Welcome to The Green Scene. Twice a week during the month of April, we're highlighting the designers and brands working to make the world of fashion and beauty a greener, more sustainable place. The brands to support are the ones making a difference; check back every Tuesday and Thursday to meet your new favorites.
In case you weren't aware, glitter is pretty terrible for the environment. The conventional glitters you'll find in both the craft aisle and the beauty aisle are just as bad as the microbeads that have been banned from our skin care, because glitter, too, makes its way into our waterways and oceans, polluting them and getting ingested by the small and delicate organisms that live in our underwater eco-systems. And that's only the tip of the sparkly iceberg.
But all hope is not lost for those who love to shimmer and shine. The technology for sustainable materials is always advancing, and more people are beginning to acknowledge the damage plastic does to our environment, and so more eco-friendly options are beginning to emerge. That's where BioGlitz, a plant-based glitter brand that's far from lackluster, comes in to play.
Photo by Nat Souza
Rather than being made from the same petroleum-derived PET microplastics used in traditional glitters, BioGlitz is made of FSC-certified regenerated eucalyptus cellulose, making it both plant-based and biodegradable. "It will biodegrade when it reacts with sunlight, moisture, and oxygen, as microbes munch away at it, breaking it down," the brand's co-founder Rebecca Richards explains. The brand also doesn't use any genetically modified organisms or test on animals.
However, for BioGlitz, being a responsible brand is a lot more than using sustainable materials. While the eco-friendly aspect is important to the brand, so is social sustainability—and how the two intersect.
"To be truly sustainable, beauty brands must be inclusive and affirming of everyone's beauty in addition to making eco-friendly products."
The brand was initially born out of founder Saba Gray's mission to "normalize" glitter, breaking down the preconceived gender barriers that come with glitter—seeing it as a means of sartorial freedom and extravagant expression rather than something "girly" or solely to be worn to a music festival. Gray explains that breaking down gender barriers is actually related to eco-responsibility and sustainability. "Defining the world through preconceived notions of normality, prioritizing one form of beauty over another, and enforcing gender binaries is not sustainable," she says. "To be truly sustainable, beauty brands must be inclusive and affirming of everyone's beauty in addition to making eco-friendly products."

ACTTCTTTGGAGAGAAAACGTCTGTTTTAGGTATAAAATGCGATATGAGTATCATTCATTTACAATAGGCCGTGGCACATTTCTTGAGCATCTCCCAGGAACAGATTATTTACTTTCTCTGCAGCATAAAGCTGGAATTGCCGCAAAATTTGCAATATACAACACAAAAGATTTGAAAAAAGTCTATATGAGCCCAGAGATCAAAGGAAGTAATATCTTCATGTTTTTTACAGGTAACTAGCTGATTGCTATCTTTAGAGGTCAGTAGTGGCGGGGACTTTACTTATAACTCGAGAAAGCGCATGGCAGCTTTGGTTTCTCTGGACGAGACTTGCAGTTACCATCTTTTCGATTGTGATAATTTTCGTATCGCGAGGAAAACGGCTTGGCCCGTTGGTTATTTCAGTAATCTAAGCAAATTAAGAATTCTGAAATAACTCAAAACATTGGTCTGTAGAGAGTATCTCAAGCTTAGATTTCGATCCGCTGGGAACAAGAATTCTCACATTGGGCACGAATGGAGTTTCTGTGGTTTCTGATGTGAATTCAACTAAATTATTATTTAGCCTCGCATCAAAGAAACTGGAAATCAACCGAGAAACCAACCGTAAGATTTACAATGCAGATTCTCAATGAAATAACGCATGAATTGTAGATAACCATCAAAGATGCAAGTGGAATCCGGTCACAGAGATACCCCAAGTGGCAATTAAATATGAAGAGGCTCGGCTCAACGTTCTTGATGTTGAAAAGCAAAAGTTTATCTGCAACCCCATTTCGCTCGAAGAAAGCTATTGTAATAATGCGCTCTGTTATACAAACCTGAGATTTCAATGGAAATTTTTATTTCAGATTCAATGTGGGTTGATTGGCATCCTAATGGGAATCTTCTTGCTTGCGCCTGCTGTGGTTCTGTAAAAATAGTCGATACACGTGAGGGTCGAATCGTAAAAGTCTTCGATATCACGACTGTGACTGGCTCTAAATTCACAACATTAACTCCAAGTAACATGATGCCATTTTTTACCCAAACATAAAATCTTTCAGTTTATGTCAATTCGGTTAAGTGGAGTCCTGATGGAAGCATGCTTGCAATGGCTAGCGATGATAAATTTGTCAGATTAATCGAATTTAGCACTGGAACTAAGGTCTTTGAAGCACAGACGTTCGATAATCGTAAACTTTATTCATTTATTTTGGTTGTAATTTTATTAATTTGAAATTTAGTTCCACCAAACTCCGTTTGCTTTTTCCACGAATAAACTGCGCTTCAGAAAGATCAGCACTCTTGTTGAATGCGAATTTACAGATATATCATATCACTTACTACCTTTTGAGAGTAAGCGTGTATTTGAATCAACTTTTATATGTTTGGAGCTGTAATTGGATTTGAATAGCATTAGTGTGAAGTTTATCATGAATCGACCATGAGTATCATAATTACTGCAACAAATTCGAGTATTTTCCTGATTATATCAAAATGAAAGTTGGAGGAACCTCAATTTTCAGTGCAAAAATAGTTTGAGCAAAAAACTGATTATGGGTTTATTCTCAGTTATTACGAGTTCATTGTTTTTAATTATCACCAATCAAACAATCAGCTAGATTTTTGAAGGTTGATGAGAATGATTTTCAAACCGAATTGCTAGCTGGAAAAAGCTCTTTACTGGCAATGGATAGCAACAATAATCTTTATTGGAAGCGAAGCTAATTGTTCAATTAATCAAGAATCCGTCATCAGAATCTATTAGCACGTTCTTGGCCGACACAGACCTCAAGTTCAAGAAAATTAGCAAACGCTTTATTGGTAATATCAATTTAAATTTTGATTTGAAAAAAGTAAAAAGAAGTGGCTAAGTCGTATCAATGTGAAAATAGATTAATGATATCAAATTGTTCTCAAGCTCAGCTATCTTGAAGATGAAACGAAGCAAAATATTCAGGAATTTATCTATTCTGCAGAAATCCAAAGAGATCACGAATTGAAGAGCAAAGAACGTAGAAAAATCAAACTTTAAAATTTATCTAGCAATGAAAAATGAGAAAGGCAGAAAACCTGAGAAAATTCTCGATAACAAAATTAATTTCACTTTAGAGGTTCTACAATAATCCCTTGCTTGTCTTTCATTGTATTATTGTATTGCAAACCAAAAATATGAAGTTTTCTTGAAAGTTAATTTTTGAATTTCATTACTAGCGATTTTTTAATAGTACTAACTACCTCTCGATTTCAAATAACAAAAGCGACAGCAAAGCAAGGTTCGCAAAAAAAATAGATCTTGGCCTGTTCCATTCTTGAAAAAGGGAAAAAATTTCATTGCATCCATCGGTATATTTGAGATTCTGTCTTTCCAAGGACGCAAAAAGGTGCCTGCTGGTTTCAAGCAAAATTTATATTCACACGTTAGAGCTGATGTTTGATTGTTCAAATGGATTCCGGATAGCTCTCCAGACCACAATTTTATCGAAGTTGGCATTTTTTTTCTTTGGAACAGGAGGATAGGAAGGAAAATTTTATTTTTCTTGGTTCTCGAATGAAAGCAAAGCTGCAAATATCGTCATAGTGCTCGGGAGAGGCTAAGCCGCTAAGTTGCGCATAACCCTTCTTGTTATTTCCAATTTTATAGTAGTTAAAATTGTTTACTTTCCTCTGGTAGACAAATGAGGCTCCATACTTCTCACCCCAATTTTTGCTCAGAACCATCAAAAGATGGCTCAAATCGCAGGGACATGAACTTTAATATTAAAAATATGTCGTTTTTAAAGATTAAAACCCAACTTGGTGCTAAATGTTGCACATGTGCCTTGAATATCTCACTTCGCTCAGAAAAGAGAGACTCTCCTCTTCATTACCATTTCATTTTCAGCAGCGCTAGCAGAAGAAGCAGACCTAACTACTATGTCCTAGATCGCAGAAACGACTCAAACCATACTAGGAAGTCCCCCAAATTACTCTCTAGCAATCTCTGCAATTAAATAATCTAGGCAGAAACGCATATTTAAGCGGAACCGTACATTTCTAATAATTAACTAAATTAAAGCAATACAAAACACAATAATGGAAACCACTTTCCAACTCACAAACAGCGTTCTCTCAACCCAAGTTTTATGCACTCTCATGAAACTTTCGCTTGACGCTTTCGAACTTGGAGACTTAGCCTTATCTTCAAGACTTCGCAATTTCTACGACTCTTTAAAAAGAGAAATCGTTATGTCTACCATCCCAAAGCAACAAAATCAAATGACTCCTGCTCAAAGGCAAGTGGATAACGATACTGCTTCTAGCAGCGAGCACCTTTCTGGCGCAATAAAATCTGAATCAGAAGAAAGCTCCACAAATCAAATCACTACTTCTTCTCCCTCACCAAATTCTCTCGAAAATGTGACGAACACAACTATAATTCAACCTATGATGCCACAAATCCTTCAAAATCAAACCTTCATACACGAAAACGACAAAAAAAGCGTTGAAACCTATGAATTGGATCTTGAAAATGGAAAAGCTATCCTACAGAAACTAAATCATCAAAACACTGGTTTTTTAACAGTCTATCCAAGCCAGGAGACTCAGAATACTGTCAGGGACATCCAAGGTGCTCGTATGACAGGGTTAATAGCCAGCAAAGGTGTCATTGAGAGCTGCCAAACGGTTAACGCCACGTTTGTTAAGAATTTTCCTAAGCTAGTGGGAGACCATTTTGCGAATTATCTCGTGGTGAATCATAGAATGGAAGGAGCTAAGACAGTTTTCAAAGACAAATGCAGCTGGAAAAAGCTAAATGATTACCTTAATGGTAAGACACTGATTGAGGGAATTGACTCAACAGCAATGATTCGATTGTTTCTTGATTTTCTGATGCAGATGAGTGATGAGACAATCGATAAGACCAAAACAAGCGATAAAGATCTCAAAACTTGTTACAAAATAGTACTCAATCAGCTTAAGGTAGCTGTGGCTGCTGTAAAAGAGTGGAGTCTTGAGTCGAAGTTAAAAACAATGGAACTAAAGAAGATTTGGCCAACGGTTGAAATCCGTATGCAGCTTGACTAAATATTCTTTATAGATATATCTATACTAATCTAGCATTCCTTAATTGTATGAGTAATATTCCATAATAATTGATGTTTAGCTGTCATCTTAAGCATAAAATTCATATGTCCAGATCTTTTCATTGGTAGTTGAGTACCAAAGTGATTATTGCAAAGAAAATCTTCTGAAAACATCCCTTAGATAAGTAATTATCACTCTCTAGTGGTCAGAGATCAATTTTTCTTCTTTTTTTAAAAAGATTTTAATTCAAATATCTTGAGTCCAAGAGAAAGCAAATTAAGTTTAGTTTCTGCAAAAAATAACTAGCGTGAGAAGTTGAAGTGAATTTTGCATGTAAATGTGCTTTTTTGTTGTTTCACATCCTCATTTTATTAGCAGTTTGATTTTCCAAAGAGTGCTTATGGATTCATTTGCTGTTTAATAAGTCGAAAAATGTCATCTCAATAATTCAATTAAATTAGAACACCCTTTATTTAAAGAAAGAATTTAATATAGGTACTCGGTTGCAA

For Richards and Gray, building their brand on the foundation of all-around sustainability was a no-brainer. "We never really saw it as a choice," says Gray. "Our generation has seen so many environmental catastrophes and will see so many more if we don't do anything. In our opinion, if brands are not thinking about the environmental impact of their actions daily, then they are not thinking."
Through BioGlitz and its inclusive messaging, they hope to bring more attention to the fact that the glitter in our makeup can be just as detrimental to the environment as plastic straws and other pollutants—and that this is a topic of conversation we all need to start having:
Most people we encounter admit they don't think of glitter as a toxic micro-plastic; they think of it as a magical dust created by fairies. We think glitter is indeed magic, but it is also important to acknowledge that glitter is a commodity, and like most commodities, it is currently produced from the cheapest possible materials without any foresight of how those materials affect the planet. It's vital to our planet's health that we start conversations of how things are made, and luckily we have been able to do that through spreading our sustainable shine!
You can shop BioGlitz's current rainbow of sparkly confections at BioGlitz.co.
Photo by Nat Souza